The cultures of Fujian may profitably be studied alongside those of the diaspora (notably Taiwan); while these have preserved many traditional features that were under attack on the mainland, the resilience of tradition in the PRC is remarkable.

They began by meeting representatives of official state troupes in cultural offices, noting studies by local scholars, and going on to assemble performers to make recordings. They focused on vocal and instrumental chamber ensembles; while, as everywhere, such groups mainly served life-cycle and calendrical rituals, the social contexts receive limited attention. The team got glimpses of the riches of local opera, but merely noted the researches of regional scholars—who, indeed, had been busy collecting material ever since the 1949 Liberation.

Though ritual connections are constantly apparent, the report gives only brief mentions of temple and household ritual specialists. The activities of household Daoists are only mentioned in passing; only since the 1980s have detailed monographs shown what a major feature of life they are throughout the region—indeed, this was the first region that scholars began to study once they were able to expand their studies from Taiwan to the mainland across the strait.

I’ve already noted the need to oscillate between wider generic surveys for a whole province or region (“gazing at flowers from horseback” 走马观花) and more detailed reports on one county, village, or family (see also under Local ritual).

As yet more political campaigns unfolded after the brief lull following the disasters of the Leap, this was to be among one of the last fieldwork projects until work resumed in earnest from the late 1970s.

Part One of Li Quanmin’s report contains reports from the southeast coastal region of the province. In Xiamen they visited the great nanyin expert Ji Jingmou 纪经畝 (1899–1986, or 1901–87), [2] recording him leading the Jinfeng group 金風南樂團.

Just west in Zhangzhou, after gaining brief introductions to jin’ge 錦歌 and shiba yin 十八音 (cf. the shiyin bayue 十音八樂 of Putian), they give a rather more detailed account of nanci 南詞 and the related instrumental shiquan qiang 十全腔. The occupational groups performing nanci were known as tangban 堂班, performing items like The Heavenly Officer Bestows Blessings (Tianguan cifu 天官賜福) before a painting of Heavenly Master Zhang; the genre seems to have spread from Jiangxi.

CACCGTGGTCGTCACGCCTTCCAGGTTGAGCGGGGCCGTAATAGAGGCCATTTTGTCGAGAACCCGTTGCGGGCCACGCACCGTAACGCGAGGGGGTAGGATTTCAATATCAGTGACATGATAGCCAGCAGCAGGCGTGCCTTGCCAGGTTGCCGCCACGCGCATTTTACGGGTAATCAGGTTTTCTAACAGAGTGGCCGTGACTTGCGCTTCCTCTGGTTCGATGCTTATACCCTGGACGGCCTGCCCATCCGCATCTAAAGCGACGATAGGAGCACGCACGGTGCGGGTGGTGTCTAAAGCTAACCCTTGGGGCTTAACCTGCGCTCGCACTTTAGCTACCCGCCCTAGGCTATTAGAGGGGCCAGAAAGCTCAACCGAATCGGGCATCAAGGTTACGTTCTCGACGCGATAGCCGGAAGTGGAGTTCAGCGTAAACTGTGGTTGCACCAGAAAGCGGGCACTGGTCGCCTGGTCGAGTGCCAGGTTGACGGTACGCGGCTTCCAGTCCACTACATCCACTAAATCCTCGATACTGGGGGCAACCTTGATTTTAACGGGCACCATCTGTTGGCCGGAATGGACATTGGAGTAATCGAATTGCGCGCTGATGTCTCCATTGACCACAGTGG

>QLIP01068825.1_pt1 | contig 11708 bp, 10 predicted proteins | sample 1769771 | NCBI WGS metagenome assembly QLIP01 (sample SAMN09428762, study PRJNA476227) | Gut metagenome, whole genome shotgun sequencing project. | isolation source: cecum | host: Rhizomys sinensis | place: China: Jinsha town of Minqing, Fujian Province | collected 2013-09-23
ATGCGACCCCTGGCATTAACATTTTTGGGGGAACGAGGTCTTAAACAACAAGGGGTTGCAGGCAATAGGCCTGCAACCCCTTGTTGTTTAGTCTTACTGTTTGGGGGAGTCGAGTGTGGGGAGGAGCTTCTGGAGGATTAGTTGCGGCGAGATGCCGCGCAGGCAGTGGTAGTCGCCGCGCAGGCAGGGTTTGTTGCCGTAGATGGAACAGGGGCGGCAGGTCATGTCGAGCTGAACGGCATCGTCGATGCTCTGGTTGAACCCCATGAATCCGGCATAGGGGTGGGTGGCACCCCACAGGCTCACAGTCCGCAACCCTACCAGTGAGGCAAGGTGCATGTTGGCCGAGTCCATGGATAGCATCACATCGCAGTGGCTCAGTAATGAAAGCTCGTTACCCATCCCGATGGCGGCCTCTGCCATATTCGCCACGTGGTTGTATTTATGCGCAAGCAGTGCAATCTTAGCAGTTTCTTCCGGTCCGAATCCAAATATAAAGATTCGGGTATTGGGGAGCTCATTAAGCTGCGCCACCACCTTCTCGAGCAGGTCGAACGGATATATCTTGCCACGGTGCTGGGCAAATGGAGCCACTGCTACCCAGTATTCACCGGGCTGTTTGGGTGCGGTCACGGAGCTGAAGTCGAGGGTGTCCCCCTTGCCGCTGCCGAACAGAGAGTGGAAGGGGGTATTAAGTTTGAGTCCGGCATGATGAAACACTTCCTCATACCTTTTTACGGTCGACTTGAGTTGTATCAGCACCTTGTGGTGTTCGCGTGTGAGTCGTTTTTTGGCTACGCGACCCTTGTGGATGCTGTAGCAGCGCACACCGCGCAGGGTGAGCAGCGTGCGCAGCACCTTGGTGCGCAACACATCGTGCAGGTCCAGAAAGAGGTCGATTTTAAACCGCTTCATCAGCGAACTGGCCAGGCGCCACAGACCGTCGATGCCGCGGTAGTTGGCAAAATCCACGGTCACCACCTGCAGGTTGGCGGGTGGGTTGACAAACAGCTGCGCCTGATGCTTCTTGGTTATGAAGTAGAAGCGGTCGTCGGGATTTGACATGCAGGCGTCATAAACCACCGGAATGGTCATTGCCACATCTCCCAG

For the wider Longxi region around Zhangzhou, Liu Chunshu gave them an overview of various genres, including Songs to Wash the Gods (xifo ge 洗佛歌), presented as a superstitious genre from “the past”, sung during the first five moons by itinerant duos, one with a god image on his back; [3] dragon-boat songs in praise of Qu Yuan, noting ritual connections; and musics deriving from Chaozhou just south.

In Quanzhou they gained a further outline of nanyin (on which there was already a substantial amount of local research), as well as briefer impressions of shiyin (for a photo from my 1990 trip see here); they mention the Assault on the Citadel ritual drama (dacheng xi 打城戲) [4] and itinerant sijin ban 四錦班 bands of blind female singers. They also studied the venerable “casket winds” (longchui) shawm bands (on which more below)—I’ve now added one of Li Quanmin’s 1961 recordings to the playlist in the sidebar (#15), with commentary here.

casket

The longchui casket. My photo, Tianhou gong temple, Quanzhou 1990.

In Quanzhou they also talked with the Buddhist monk Miaolian 妙蓮 (see below), making notes on his master the renowned Hongyi 弘一 (Li Shutong李叔同, 1880–1942), an authority on ritual music, and visiting the Kaiyuan si temple.

In Putian and Xianyou—another highly distinctive cultural sub-region—they learned of shiyin bayue 十音八樂, related to the local opera—itself a rich ancient tradition most worthy of study. Folk-song genres included shan’ge 山歌, itinerant lige 俚歌, and “singing the nine lotuses” (jiulian chang 九蓮唱). Li Quanmin reproduces a local draft for the new Putian county gazetteer, which includes a section on “ritual music” (fashi yinyue), outlining Buddhist and Daoist groups.

A clue now led them to make a detour to the poor Badu region of Ningde, north of Fuzhou, to record the two-part folk-songs of the She 畲 minority there—just one of the regions where they dwell through Fujian and adjoining provinces. Li Quanmin lent his recordings of the songs to the provincial Broadcasting Station in Fuzhou for copying—who promptly lost them.

The whole of Part Two is dedicated to the largely Hakka cultures of southwest Fujian further inland. Even their studies around this region involved lengthy journeys. Incidentally, this is yet another region where household Daoists still have impressive traditions.